I, Tonya December 29, 2017
Paul Walter Hauser
2 Hrs., 1 Min.
I, Tonya made me cry. What came wasn’t a puffy-nosed, red-faced fit, no — just a couple of warm drops down the cheek that came and went like Dean Cain’s superstardom. But still. In the scene during which they slipped out, the eponymous disgraced figure skater Tonya Harding (Margot Robbie, fantastic) stands before a judge, the world feeling as though it’s about to come crashing down. It is a few days after the “incident” (you know, the time her ex-husband Jeff Gillooly [Sebastian Stan] half-jokingly orchestrated a knee-clubbing attack against competitor Nancy Kerrigan without her knowledge), and a jury has finally decided how our acrimonious Tonya’s going to pay the price for her supposed involvement.
The verdict is a crotch-kicker, delivered with monotone sting. She will be on probation for three years, endure 500 hours of community service, and pay a $160,000 fine. She will also have to resign from the 1994 World Figure Skating Championships and bow out of the United States Figure Skating Association.
Tonya doesn’t care about all the time, money, and freedom she’s going to lose, however, and she certainly does not seem to much mind that her reputation’s now become more libel proof than Gene Simmons’. What hits Tonya in the heart like a baton to the kneecap is the being stripped of all her skating honors and distinctions. That she will likely never be able to compete again. Tonya starts pleading like a hungry Doberman puppy, going through the motions of the “skating is all I have” verbal clichés that all sitting in the courtroom had probably been expecting to hear. No one’s particularly moved by what she has to say. But I was. Skating was all she had. Skating was the only thing she knew. And in her impassioned cries did I come to realize that the culture-wide condemnation of her was deeply unfair. This woman was a victim herself, not a tabloid villain.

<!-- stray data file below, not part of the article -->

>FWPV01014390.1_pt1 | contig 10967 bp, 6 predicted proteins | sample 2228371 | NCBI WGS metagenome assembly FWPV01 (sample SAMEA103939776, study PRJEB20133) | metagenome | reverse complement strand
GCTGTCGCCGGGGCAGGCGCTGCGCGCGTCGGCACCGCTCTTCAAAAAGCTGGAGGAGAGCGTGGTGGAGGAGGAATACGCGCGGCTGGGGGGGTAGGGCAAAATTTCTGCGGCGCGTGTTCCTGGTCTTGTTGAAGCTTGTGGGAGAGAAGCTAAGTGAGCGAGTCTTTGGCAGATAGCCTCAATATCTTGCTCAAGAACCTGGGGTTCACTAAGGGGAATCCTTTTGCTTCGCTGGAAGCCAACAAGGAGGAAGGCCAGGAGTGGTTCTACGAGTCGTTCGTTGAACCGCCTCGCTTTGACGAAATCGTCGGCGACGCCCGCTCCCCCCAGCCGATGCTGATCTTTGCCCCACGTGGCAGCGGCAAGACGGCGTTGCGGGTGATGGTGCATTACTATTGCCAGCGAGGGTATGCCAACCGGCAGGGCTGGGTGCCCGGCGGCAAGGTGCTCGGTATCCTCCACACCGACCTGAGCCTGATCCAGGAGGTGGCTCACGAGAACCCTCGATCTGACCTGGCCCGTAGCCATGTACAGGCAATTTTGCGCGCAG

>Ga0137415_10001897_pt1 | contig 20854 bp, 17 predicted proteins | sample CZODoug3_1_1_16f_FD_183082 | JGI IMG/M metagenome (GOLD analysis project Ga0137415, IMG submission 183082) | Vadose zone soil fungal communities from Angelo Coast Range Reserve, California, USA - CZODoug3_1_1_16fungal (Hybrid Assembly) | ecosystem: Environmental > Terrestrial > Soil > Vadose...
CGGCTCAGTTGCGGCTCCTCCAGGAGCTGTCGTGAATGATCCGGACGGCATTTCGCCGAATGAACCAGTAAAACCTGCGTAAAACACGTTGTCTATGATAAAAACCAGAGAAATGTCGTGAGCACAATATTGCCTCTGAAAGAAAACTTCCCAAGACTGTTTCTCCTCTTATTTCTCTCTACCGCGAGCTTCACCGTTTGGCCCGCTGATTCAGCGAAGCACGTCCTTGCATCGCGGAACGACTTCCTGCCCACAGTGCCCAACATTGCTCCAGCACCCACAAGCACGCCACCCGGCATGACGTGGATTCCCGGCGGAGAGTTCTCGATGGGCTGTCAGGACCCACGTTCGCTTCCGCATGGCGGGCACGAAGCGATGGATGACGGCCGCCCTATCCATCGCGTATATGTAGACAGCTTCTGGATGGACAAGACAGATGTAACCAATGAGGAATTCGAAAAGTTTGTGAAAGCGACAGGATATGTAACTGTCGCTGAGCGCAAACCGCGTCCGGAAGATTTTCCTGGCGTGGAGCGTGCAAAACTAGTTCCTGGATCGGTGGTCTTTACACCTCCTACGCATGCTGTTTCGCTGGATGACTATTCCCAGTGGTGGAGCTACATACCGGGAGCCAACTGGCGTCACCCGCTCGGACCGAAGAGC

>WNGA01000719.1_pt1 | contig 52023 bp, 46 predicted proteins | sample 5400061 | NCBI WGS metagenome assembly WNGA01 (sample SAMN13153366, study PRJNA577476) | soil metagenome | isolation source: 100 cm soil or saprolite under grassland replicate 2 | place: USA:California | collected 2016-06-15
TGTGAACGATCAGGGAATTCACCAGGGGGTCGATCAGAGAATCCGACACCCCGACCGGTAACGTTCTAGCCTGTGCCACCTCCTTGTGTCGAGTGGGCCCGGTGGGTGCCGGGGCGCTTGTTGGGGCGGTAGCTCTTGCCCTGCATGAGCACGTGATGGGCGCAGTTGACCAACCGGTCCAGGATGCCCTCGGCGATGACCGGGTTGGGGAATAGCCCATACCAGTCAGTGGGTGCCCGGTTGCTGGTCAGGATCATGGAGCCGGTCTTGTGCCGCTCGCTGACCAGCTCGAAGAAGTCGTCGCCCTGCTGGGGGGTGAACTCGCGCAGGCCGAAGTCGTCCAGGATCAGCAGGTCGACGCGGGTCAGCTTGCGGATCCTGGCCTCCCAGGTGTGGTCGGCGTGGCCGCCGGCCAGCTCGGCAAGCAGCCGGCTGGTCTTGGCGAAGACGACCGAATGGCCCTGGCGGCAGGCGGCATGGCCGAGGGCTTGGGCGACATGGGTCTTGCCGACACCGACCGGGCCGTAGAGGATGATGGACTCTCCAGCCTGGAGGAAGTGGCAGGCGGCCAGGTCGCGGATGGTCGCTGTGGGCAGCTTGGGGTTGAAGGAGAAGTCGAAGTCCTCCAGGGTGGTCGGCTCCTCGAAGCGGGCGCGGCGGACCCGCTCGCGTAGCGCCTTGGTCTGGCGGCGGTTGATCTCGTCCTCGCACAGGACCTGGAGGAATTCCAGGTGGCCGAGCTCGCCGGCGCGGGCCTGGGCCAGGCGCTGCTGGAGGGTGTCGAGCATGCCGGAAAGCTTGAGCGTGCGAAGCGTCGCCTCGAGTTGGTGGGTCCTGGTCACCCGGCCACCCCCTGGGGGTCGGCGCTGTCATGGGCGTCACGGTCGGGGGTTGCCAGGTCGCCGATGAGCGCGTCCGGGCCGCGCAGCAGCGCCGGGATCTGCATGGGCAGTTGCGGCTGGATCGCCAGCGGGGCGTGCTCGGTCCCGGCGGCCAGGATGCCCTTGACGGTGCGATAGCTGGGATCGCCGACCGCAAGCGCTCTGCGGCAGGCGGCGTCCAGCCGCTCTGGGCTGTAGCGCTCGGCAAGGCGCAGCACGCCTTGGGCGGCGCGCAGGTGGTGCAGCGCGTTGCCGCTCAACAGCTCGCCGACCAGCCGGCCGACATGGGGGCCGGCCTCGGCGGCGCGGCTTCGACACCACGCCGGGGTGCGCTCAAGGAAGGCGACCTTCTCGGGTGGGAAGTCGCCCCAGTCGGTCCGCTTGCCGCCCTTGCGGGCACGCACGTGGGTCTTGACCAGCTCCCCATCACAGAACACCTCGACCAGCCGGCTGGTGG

The movie dramatizing her story isn’t altogether romanticized in its storytelling, though; it isn’t self-righteous, and it doesn’t attempt to whitewash its subject and redefine her as a saint. Instead, it provides new emotional dimension — and humanity — to a seemingly set-in-stone, decade-defining true crime story. It’s this that makes the film so engaging — and unsettling. Told entirely in flashback, with fictionalized talking-head interviews from the present day acting as the foundation to which we stick, we see Tonya grow from an impressionable 3-year-old to an embittered, middle-aged woman whose weariness is visible on her worn-out body.
In these flashbacks, we discover that Tonya was essentially forced into competitive figure skating by her caustic, abusive mother LeVona (Allison Janney) as a tot. (“She’s a soft four,” LeVona sardonically asserts when a local skating instructor says she doesn’t take on kids so young.) As she grew, abuse at the hands of both LeVona and her eventual husband Gillooly sculpted her into a defensively acidic and prickly woman. Says Tonya to a thin-lipped skating judge who gives her a less-than-satisfying score early in the film, “Suck my dick!” We laugh, but then our hair stands up. To Tonya, nastiness is an off-the-cuff defense mechanism.